Minimum wage is the lowest amount that an employer has to pay an employee and is stipulated on an hourly basis. Minimum wages are set through government legislation in the United States (U.S.), so that employers do not manipulate the workers and it assists the maintenance of a balance in the society. Jerold Waltman, in his book, "Minimum Wage Policy In Great Britain and The United States" writes, "Minimum wage in U.S. is intimately tied to social welfare." The federal minimum wage in the U.S. is established by and regulated under the Fair Labor Standards Act (FLSA) of 1938.

Standard Minimum Wage

The standard minimum wage according to FLSA is $7.25 per hour from 2009. According to the FLSA, every state is not required not have the same minimum wage as the economic and social demographics between states vary. The minimum wage for a state is set depending on multiple factors including the number of students, young workers, workers who earn tips and overtime pay. If the state minimum wage varies compared to the federal wage, the higher one is applicable. David Neumark and William Wascher, in their book, "Minimum Wages," state, "the federal minimum wage has now been in effect for seventy years and state minimum wage laws have been around in some form or another for nearly a century."


Everyone in the U.S. is not eligible to receive the minimum wage. The minimum wage applies to employees of enterprises that have a revenue of $500,000 in any given year. Employees of smaller firms are eligible for a minimum wage if they are engaged in interstate commerce or in the production of goods for commerce. In addition, the minimum wage also applies to employees of federal, state or local government agencies, hospitals and schools. Under FLSA the executive, administrative and outside sales employees are not eligible for the minimum wage and overtime pay. They are compensated "on a salary basis," depending on their contract.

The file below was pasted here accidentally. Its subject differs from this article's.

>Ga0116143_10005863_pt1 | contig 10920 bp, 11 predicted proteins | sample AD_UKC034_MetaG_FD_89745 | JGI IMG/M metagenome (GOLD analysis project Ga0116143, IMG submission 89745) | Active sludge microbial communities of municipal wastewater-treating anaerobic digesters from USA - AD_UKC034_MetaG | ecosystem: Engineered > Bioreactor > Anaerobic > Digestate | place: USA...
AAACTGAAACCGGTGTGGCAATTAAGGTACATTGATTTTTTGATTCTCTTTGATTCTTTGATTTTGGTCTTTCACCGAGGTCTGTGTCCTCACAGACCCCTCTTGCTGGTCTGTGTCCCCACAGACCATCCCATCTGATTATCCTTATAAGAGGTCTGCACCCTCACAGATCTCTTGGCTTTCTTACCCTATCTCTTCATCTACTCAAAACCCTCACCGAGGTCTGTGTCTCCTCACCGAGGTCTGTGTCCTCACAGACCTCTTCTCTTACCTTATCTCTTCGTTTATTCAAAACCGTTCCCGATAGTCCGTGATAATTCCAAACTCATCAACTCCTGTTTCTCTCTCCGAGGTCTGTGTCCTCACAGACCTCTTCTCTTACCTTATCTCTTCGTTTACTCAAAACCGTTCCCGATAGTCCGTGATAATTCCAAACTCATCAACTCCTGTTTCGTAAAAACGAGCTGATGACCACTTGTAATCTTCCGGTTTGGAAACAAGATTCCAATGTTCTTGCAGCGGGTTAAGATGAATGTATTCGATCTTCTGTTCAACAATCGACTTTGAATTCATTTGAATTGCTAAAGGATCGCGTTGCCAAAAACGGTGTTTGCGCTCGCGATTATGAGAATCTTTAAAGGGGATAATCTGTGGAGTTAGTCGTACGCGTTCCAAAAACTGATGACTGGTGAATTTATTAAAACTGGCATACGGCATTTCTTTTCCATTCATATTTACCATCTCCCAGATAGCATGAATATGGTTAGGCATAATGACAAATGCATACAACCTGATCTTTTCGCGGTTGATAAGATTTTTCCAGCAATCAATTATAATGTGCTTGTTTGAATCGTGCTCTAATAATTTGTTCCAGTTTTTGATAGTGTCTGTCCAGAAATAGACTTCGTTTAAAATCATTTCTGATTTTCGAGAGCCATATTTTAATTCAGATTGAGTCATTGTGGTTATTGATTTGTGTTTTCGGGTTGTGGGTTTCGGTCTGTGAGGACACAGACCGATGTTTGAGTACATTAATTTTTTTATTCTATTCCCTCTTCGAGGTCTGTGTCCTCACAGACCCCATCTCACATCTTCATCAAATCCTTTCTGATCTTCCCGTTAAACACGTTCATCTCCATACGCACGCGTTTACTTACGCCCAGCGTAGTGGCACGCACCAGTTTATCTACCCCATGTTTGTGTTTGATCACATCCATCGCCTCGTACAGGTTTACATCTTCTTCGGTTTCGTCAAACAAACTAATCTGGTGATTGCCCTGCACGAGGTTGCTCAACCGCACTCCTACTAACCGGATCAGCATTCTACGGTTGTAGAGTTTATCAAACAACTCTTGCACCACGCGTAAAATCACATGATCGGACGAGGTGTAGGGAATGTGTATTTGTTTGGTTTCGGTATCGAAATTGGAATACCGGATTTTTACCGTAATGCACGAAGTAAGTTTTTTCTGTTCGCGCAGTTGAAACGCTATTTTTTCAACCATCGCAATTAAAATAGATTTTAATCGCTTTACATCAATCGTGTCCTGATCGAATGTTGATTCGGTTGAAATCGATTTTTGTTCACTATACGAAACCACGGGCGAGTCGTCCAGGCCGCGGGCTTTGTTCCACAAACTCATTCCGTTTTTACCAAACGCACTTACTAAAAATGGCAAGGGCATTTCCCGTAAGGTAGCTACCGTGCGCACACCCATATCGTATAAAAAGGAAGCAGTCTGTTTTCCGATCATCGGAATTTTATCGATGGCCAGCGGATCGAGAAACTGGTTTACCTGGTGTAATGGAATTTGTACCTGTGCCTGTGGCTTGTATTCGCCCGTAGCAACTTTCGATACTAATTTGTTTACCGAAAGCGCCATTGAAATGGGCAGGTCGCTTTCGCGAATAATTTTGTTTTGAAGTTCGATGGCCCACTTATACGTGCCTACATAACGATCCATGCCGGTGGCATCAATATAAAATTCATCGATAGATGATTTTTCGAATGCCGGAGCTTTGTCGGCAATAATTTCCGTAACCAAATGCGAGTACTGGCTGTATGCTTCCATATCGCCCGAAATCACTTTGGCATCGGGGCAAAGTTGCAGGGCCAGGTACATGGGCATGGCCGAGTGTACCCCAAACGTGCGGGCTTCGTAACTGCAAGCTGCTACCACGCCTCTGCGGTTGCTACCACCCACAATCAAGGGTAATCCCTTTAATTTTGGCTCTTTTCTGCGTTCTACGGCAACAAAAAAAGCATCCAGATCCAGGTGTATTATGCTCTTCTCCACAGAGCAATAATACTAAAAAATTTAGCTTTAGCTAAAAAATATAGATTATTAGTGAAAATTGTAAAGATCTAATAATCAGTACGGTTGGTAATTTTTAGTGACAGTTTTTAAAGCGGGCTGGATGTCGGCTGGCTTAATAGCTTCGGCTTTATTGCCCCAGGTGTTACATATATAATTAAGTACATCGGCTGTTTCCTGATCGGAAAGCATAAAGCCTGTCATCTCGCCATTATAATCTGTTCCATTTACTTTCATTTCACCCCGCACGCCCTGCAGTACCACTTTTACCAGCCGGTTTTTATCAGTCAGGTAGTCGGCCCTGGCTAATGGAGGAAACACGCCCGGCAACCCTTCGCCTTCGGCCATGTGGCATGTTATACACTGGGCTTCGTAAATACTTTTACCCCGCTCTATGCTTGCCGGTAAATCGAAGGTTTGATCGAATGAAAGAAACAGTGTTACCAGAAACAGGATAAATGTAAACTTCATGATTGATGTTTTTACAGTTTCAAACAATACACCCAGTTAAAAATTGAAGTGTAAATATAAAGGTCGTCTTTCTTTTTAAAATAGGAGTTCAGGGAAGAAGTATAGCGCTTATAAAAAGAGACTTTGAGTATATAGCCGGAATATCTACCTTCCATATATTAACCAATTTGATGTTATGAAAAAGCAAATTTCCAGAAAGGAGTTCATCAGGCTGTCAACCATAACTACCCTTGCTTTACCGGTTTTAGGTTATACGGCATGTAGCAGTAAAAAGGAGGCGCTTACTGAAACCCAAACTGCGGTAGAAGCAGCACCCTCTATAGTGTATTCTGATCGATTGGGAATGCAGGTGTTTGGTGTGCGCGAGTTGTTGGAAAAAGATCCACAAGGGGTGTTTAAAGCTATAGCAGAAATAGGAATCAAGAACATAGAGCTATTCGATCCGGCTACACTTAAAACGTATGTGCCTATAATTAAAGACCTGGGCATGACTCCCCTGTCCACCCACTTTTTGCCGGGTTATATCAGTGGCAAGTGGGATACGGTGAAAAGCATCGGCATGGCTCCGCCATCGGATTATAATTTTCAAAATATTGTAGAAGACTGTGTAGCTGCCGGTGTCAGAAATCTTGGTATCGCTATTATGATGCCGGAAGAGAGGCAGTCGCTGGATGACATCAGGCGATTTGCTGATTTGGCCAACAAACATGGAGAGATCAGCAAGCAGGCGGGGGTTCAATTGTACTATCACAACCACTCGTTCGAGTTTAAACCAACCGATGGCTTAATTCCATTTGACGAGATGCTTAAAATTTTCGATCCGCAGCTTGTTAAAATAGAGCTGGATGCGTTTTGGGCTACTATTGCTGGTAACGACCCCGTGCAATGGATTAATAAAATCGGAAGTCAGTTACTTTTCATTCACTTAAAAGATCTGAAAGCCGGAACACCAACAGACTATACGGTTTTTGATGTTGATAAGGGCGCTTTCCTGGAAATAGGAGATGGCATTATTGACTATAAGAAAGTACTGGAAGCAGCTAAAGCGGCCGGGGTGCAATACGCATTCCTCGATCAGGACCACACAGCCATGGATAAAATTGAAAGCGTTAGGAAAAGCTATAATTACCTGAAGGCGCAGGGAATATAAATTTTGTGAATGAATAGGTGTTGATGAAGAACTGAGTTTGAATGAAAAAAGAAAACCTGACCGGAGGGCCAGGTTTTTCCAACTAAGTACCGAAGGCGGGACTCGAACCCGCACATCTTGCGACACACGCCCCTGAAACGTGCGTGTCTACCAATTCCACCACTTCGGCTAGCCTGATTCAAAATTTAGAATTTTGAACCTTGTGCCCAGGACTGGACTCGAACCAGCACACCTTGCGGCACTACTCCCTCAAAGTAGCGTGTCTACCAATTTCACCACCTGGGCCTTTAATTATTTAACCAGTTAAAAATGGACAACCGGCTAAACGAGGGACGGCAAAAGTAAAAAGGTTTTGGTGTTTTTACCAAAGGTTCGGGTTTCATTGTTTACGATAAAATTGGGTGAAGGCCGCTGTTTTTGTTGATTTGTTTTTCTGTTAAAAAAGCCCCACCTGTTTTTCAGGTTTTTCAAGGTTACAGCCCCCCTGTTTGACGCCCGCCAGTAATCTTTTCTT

No Gender Discrimination and Domestic Services

According to FLSA there should be no sex discrimination and the employer should pay individuals the same wage when the employees are working for similar hours, have equivalent skills and undertake similar responsibility. Employees performing domestic services should also be paid equally and not less than the minimum wage.

Employees Less Than Twenty Years Old

Mary Gregory, Wiemer Salverda and Stephen Bazen, in their book, “Labour Market Inequalities: Problems and Policies Of Low-Wage Employment In International Perspective” write, “A ten percent increase in the minimum wage reduces the employment of teenagers between one and three percent below what it would otherwise have been.” Employees less than twenty years of age cannot be paid less than $4.25 an hour during the first 90 consecutive calendar days. No employer can take any action to displace employees including partial displacements such as reduction in hours, wages or employment benefits.